Bottom of the seventh: One thing that Mark Bellhorn has established -- during the regular season, against mediocre pitching, he can rack up a high on-base percentage and make you forget those strikeouts just a bit. In the postseason, against better pitching, he's overmatched. I'd be shocked if Bellhorn is brought back, after this October collapse...
Middle of the Eighth: We should give lots of credit to Sturtze and Foulke, both having done nice work in this game. I bet this really will give Sturtze a measure of trust in Torre's mind, as they head into the World Series (assuming they hang on here, with Mo...) Greg (NYC:) No way Sheffield retires. I covered him in San Diego and he's probably threatened to retire every year since he turned 22. It's more likely that Sheffield will complain loudly if Beltran gets a lot of pinstriped cash and Sheffield wins the MVP (or finishes second). Shef will start yapping about an extension...
End of the Eighth: OK, here's what at stake for the Red Sox, as they head into possibly the last inning of their last game of the playoffs -- Pedro's perhaps final and only lasting impact of Boston's rivalry with the Yankees is a mantra that will be repeated for many years to come in Yankee Stadium. They will chant Who's Your Daddy? next year to the Red Sox, even if Pedro is gone, and they will keep chanting it forever.
End of the ninth: Wow: That's about as much emotion as you will see Rivera have after he blows a save. Pumped his arm in frustration. Can't recall seeing that before..
"Who's Your Daddy" is not quite etched in stone. It's only penciled in, at this point.
Middle of the 10th: Rivera is out of the mix. Wonder if Gordon will try to repeat what Duque did and throw his curveballs down and in to Varitek, or if he will put the ball over the plate. Now, here is a chance to second-guess Torre (and somebody first-guessed last night, in the ninth inning, here): How much gas will Gordon have after pitching last night when the Yankees had an 11-run lead?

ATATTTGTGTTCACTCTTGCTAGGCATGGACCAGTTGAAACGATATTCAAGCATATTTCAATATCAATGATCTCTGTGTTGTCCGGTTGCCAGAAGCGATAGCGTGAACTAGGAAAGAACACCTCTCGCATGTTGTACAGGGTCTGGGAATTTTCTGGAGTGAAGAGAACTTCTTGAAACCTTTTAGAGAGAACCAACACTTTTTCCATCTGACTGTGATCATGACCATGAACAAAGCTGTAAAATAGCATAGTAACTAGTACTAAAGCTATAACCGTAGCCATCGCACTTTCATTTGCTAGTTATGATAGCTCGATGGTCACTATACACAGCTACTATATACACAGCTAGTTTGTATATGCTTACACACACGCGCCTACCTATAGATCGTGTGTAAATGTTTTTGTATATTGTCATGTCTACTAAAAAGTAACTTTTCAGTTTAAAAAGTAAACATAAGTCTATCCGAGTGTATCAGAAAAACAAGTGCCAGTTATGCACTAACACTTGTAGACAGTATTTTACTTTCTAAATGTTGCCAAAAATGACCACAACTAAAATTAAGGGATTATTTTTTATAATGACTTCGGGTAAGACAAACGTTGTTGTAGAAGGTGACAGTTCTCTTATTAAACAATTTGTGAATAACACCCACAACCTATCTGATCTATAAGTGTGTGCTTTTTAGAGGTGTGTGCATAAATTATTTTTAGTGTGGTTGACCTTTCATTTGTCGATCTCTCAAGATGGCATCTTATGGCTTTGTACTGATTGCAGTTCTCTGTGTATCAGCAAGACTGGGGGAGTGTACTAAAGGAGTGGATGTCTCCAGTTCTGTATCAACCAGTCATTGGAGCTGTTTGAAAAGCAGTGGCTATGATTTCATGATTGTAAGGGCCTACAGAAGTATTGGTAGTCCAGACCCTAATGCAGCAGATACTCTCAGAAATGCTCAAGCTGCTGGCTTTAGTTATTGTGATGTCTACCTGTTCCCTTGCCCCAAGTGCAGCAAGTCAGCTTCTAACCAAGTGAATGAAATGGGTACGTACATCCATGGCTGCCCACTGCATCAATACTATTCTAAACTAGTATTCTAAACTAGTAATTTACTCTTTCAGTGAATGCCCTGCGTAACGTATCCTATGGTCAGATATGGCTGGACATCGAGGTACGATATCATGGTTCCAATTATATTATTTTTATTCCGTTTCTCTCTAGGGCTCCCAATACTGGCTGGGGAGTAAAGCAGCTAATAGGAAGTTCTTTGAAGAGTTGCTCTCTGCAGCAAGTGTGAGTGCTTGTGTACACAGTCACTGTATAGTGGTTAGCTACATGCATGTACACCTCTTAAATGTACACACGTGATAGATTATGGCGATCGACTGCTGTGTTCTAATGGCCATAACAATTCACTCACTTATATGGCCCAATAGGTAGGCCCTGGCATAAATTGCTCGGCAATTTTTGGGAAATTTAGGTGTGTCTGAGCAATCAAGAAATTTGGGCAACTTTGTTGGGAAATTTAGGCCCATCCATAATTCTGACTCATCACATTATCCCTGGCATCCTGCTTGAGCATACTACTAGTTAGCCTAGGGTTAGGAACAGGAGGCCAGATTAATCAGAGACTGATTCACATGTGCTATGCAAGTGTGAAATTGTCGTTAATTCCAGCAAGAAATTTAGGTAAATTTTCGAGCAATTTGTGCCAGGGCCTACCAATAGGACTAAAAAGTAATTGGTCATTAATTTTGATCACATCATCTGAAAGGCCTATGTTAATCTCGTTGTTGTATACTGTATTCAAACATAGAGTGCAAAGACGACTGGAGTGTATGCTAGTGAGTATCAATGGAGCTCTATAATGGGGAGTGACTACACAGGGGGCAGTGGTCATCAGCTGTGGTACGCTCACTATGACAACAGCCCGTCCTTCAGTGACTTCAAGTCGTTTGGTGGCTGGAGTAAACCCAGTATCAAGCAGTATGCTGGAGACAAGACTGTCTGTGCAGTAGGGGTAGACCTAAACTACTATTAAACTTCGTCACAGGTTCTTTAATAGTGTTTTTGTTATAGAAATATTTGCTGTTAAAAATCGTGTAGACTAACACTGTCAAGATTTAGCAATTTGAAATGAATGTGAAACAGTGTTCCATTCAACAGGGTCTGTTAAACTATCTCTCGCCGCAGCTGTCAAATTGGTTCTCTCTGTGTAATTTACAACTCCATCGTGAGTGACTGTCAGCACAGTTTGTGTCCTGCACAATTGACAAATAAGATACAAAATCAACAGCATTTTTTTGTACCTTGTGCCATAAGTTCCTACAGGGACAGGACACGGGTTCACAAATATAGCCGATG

Bad matchups coming up for Boston: Embree against the Yankees' murders' row of right-handed hitters -- after Cairo, Jeter, A-Rod, Sheffield. It would behoove the Red Sox to end this now.
End of the 11th: You are Terry Francona. You have Tim Wakefield warming up. If you're going to use him at all, you absolutely must use him to START AN INNING. You cannot send Leskanic out there if you think he's going to start walking guys. Because once you start with Leskanic, Wakefield's knuckler becomes a serious liability once runners are on base. YOU MUST START THE INNING WITH WAKEFIELD, if you want to use him at all.
Bottom of the 12th: Boy, if you are the Red Sox and Ortiz, you've got to love this matchup. You haven't been able to extend your arms for your last few at-bats, and now you can reach out and try to stick a ball off the Monster.
End of the Game: For one more night, the Red Sox have held off the permanent "Who's Your Daddy" attached to them for infinity. Pedro against Mussina in Game 5 later today. Enjoy the rest of your night, folks, we'll see you tomorrow. I'm going to catch a train.
Buster Olney is a senior writer for ESPN The Magazine. His book, "The Last Night of the Yankee Dynasty," is a New York Times best seller and can be ordered through HarperCollins.com.